Malaysia is super hot and humid year-round, so lots of buildings have the air conditioning cranked. Oh, it feels great when you’ve just traipsed in from the tropical heat outside, but after ten minutes it can be freezing, especially if you walked in sweaty and in shorts & sandals. We always brought a jacket or sweatshirt to the mall and often brought socks and a fleece jacket (yes a fleece) to the movie theater.
Malays use their right hand for eating, shaking hands, pointing, etc. Try to do the same. This is not strictly enforced, so if you’re left-handed, don’t stress, but FYI. It’s also very common to eat with your hands, sans utensils. There is almost always a sink nearby for people to wash their hands afterward.
If you stay for a while, you’ll discover that “Malay time” is similar to the “mañana culture” of Spain and Latin America. Two o’clock doesn’t mean two o’clock, and “I’ll fix it today” usually means “I’ll get to it sometime this week.” Don’t fight it (at least not too much) as it won’t change much and only give you an ulcer.
Eating in Malaysia
Visiting Malaysia with kids means lots of great eating experiences. Malaysia is an eater’s paradise. Thanks to geographic location and a dizzyingly mixed cultural history, you can find so many types of food that you and your kids will love. There is Chinese, Thai, Indian, Sri Lankan, and Malay flavors, to start. But if you’re looking for pizza and burgers, you’ll find plenty. In our neighborhood in Penang, we also had Mexican, Korean, Japanese, Vietnamese and even Bulgarian!
If you like spicy food, you’ll find plenty, but unlike many places in Southeast Asia, Malaysia has lots of non-spicy options, as well.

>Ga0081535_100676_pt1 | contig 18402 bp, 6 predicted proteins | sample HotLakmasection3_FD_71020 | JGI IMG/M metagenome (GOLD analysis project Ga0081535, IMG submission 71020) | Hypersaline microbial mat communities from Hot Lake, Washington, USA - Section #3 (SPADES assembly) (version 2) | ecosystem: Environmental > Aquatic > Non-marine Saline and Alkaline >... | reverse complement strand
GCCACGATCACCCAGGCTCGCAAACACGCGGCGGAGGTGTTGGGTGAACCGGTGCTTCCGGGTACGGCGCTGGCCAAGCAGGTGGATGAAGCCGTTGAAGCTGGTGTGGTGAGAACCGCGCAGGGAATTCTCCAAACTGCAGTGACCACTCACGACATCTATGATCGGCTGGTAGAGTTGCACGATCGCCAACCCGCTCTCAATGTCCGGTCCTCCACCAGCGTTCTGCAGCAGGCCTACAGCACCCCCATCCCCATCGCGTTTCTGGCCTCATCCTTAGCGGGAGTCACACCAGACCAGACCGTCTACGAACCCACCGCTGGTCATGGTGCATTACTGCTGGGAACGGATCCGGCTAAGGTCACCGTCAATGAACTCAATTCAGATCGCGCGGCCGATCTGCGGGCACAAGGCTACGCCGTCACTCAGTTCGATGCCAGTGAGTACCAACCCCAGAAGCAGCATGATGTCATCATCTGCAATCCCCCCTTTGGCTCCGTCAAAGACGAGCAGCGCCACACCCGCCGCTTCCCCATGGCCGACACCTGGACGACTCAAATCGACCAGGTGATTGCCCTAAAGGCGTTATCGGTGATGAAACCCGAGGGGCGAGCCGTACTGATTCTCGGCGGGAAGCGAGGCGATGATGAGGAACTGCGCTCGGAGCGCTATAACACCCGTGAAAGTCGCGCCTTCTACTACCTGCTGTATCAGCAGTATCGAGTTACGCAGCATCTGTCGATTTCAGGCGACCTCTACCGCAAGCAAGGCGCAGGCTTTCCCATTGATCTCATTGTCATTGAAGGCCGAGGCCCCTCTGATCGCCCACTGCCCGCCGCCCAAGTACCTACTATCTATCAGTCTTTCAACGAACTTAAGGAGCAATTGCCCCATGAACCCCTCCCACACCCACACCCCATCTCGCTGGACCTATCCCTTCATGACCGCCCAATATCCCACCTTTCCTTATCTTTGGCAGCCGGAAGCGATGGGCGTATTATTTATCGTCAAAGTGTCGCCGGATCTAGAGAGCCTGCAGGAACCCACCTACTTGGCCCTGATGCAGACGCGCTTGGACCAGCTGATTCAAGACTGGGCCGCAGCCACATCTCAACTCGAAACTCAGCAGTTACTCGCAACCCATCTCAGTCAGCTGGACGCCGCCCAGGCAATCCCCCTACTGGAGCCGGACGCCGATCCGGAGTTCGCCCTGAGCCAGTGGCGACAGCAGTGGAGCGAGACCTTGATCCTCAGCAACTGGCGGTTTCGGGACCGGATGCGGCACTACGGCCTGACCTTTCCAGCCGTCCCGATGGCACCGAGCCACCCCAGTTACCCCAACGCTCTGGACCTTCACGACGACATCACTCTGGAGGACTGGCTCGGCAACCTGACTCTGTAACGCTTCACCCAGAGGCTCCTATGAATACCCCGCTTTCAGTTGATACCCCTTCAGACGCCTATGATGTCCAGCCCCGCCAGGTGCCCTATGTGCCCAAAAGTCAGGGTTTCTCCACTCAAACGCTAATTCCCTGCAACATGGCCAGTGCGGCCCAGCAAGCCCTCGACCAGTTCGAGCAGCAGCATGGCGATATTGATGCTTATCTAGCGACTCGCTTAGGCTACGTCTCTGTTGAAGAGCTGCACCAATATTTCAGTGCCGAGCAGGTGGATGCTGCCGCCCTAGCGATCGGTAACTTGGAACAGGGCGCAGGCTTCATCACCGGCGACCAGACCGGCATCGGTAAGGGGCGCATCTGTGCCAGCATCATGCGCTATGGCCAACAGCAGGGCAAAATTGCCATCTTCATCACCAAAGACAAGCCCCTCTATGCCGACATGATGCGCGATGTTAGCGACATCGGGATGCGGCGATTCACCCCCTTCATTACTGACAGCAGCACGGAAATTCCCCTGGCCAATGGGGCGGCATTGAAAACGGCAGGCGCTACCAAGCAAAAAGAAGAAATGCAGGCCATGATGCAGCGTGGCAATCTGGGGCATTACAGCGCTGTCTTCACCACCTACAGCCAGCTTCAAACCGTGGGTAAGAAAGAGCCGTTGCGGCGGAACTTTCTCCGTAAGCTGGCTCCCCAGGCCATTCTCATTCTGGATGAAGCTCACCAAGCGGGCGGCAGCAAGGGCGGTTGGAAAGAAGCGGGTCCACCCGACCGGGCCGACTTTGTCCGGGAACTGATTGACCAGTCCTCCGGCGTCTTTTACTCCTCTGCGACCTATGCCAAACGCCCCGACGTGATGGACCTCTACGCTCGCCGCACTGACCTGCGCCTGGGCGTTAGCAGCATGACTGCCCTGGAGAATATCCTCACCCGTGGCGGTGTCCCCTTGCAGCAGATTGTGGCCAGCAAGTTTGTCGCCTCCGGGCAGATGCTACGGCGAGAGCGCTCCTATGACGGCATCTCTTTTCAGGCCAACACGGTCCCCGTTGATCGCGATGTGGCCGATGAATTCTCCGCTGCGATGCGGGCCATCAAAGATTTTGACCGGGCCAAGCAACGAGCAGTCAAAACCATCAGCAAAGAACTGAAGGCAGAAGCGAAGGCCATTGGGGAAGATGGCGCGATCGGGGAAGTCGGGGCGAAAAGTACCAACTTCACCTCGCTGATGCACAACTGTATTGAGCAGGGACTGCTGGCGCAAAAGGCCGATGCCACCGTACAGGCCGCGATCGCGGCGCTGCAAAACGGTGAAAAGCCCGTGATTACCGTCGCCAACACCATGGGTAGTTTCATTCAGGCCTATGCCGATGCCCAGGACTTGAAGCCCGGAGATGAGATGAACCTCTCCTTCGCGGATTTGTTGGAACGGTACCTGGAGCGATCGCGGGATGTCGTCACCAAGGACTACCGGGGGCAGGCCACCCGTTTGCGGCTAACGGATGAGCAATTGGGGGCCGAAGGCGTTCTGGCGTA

Malaysian shopping malls are an experience unto themselves, and their food courts and in-mall restaurants will satisfy just about any need. That said, our favorite places to eat are the hawker centers. These are basically where a dozen or more street food stands get together under one roof. The food is cheap, fresh and delicious, and this way you can try many things at once. Highly recommended
Driving in Malaysia
The peninsula has an excellent road system, and we drove all over it, but on the highways, people seem to only go 30-50 kilometers above or below the speed limit. The result: one really fast lane, and one really slow one.
We’d often got into the fast lane to pass a cement truck plodding along, only to have a white BMW appear out of nowhere flashing its high beams at us to get out of the way.
Keep in mind that people will ride your bumper at over 120 km/hour on highways if they can’t get around you. My advice is to oblige them, but keep watch for extremely slow vehicles entering the other lane.
Some villages have no other major roads to turn to, so it’s uncommon for a tractor or bulldozer to pull onto the highway to reach the next town three exits away.
Muslim Customs and Taboos
Malaysia has an ostensibly secular government, but there are certain factors of Muslim culture that you should be aware of. For example:
Public Dress Code: Bikinis and other revealing clothing are ok at pools and beaches, but it’s best to put on some clothes when walking into a cafe, restaurant or other public indoor space.
Alcohol: It is available at most non-Halal restaurants and convenience stores. There aren’t any official open-container laws, but don’t get blatantly hammered around local Malays.
Pork: Pork products (and alcohol too) will often be in a far corner of grocery stores like TESCO. And with pork, the Malay cashiers won’t touch it. Instead, there will be a Chinese- or Indian-Malay guy in the pork section to wrap it and put a barcode on it, then when back at the register, so you hold that item for the cashier while she scans it.